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Morris v. Crain

Court of Appeals of Indiana

March 7, 2017

Don Morris and Randy Coakes, Appellants-Plaintiffs,
v.
Brad Crain and Richard Redpath, Appellees-Defendants

         Appeal from the Hendricks Superior Court The Honorable Mark A. Smith, Judge Trial Court Cause No. 32D04-1208-PL-91

          Attorney for Appellants James E. Ayers Wernle, Ristine & Ayers Crawfordsville, Indiana

          Attorneys for Appellees Sean M. Clapp Ian T. Keeler Clapp Ferrucci Indianapolis, Indiana

          Crone, Judge.

         Case Summary

         [¶1] Don Morris and Randy Coakes (collectively "Plaintiffs") appeal the trial court's entry of summary judgment in favor of Brad Crain and Richard Redpath ("Crain").[1] The sole restated issue presented for our review is whether the trial court erred when it entered summary judgment for Crain. Concluding that genuine issues of material fact remain for trial, we reverse and remand for further proceedings.

         Facts and Procedural History

         [¶2] This is essentially the third appeal surrounding an alleged business relationship that existed among these parties. In one of those prior appeals, this Court set out the relevant underlying facts and procedural history.

The facts most favorable to [Plaintiffs], the non-movants for summary judgment, are as follows. In 2006, Morris was employed by Waste Recovery, which provided biological effluent destruction systems products. When it became apparent that the company was insolvent, Morris approached Redpath in regard to forming a new company to "take control of the niche industry." On November 15, 2006, Waste Recovery ceased doing business; Morris paid a rent installment and agreed to execute a five-year lease for the premises previously occupied by Waste Recovery. He initiated remodeling of the premises and began to investigate financing.
Later in November, Crain, Coakes, Redpath, and Morris conducted a conference call regarding the new business. Morris and Coakes drafted a spreadsheet of proposed ownership shares (45% to Morris, as President, 25% and 20% to Crain and Redpath, respectively, as Vice-Presidents, and 2% each to Coakes, Biesecker, Johnson, Ross, and Sollars). After negotiation, the shares allocation was changed to 40% for Morris, 30% for Crain, and 20% for Redpath (with the others retaining 2% each).
Marketing materials were distributed indicating that Redpath, Morris, and Crain were "principals" of BioSafe. Nonetheless, in January of 2007, Articles of Organization for BioSafe were filed with the Indiana Secretary of State, indicating that Crain and Redpath were the sole members, each having 50% ownership.
In August of 2007, Crain advised Morris that a building in Brownsburg had been leased in anticipation of acquiring Waste Recovery assets. The following month, Morris asked Crain about signing to purchase Waste Recovery assets, and was told that Crain and Redpath had been representing that they were each 50/50 owners. Later that month, BioSafe successfully bid for the assets of Waste Recovery. Redpath advised Morris that new investors now owned 50% of BioSafe.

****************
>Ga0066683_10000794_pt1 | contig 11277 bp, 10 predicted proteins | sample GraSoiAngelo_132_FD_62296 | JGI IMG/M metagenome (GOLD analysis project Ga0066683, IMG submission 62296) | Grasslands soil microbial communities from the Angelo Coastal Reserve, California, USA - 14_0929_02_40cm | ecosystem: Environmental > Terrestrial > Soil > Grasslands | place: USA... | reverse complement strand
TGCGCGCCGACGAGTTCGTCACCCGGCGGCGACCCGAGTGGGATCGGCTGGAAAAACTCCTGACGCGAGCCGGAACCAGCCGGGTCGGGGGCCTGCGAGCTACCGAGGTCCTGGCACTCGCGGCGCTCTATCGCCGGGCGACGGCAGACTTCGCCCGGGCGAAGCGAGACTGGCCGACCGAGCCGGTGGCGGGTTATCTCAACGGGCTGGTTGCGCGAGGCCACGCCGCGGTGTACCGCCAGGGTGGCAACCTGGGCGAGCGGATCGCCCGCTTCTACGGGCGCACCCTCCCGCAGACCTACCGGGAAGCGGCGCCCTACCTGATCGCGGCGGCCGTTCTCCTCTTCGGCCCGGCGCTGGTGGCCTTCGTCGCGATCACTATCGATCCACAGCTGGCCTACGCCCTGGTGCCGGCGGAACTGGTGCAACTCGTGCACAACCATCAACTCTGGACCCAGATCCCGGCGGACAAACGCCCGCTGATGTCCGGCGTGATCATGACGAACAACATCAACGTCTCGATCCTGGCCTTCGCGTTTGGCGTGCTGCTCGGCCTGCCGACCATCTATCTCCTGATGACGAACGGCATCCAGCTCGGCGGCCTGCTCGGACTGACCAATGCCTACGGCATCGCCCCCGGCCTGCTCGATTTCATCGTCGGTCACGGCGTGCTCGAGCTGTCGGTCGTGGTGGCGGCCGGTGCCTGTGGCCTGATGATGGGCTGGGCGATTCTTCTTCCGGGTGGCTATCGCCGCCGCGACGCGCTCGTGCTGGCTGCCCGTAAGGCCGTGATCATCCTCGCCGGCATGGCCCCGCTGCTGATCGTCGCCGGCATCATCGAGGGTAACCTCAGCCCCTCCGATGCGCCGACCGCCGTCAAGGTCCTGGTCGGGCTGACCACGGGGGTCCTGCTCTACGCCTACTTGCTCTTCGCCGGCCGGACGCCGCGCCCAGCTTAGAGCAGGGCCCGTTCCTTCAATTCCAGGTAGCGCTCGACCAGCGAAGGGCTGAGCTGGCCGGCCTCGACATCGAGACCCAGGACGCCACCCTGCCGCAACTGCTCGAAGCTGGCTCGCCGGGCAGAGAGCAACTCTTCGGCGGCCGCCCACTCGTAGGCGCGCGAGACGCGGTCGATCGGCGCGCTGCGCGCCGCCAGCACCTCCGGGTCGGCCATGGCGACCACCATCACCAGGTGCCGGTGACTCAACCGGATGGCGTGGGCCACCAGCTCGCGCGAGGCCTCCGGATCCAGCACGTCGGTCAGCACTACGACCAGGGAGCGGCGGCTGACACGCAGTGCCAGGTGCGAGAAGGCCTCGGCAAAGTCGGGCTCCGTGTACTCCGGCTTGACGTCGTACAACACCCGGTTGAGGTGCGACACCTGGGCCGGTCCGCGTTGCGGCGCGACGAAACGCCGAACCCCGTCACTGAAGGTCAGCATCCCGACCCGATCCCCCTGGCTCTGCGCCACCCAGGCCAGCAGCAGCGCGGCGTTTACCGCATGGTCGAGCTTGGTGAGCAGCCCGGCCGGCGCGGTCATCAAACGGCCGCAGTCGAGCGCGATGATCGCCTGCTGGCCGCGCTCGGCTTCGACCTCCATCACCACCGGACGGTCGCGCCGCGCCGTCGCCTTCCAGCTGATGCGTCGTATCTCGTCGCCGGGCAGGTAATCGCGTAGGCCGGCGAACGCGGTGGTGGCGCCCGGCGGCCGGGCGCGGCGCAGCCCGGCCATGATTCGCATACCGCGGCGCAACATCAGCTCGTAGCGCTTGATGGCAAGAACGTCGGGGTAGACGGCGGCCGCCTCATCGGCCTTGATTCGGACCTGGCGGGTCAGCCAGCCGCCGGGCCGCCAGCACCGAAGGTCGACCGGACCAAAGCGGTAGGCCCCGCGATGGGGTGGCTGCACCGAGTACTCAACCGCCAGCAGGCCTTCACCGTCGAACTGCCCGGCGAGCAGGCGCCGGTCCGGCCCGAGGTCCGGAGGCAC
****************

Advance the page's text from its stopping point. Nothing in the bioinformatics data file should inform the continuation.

The new owners of record were Justin Bisland ("Bisland") and LPM Investments, LLC. In October of 2007, Bisland came into the BioSafe offices and fired Morris. Morris was unable to locate the electronic document he had drafted with regard to shared ownership; he reached the conclusion that it had been deleted from the company files.
On March 5, 2010, Morris and Coakes filed their complaint. An amended complaint asserted that Morris and Coakes had equitable interests and contractual rights in BioSafe and that they had standing to bring a shareholder derivative action. They sought the appointment of a receiver, an accounting and disgorgement of funds, and BioSafe's dissolution. The defendants answered, denying that Redpath and Crain had created a false document, made false representations, brought about the plaintiff's ouster, diverted funds, or met with Morris to discuss ownership participation. The defendants also denied that Morris and Coakes held an equitable interest, or that they had standing to bring a shareholder derivative claim.
On February 8, 2011, the majority of the defendants moved for summary judgment; Crain and Redpath subsequently joined in the motion. The parties made their respective designations of materials. The trial court conducted a hearing on July 26, 2011, at which argument of counsel was heard. BioSafe's counsel argued that the shareholder derivative claims were unfounded or, at a minimum, were premature, and that the case distilled to "a case of an oral contract at best between Mr. Crain and Mr. Redpath and Mr. Morris and Mr. Coakes ... of dubious merit." Counsel for Crain and Redpath argued that there had, at most, been discussion about a business yet to be formed, "an offer that was never accepted."
On the following day, the trial court issued an order dismissing defendants Biesecker, Johnson, Ross, and Sollars and ordering the remaining parties to submit documents:
1.Plaintiffs, within ten (10) days, must file with the Court a document stating with specificity the legal theories the Plaintiffs assert against the Defendants.
2.Within ten (10) days thereafter, the Defendants must file a document stating with specificity the legal elements of the Plaintiffs theories that the ...

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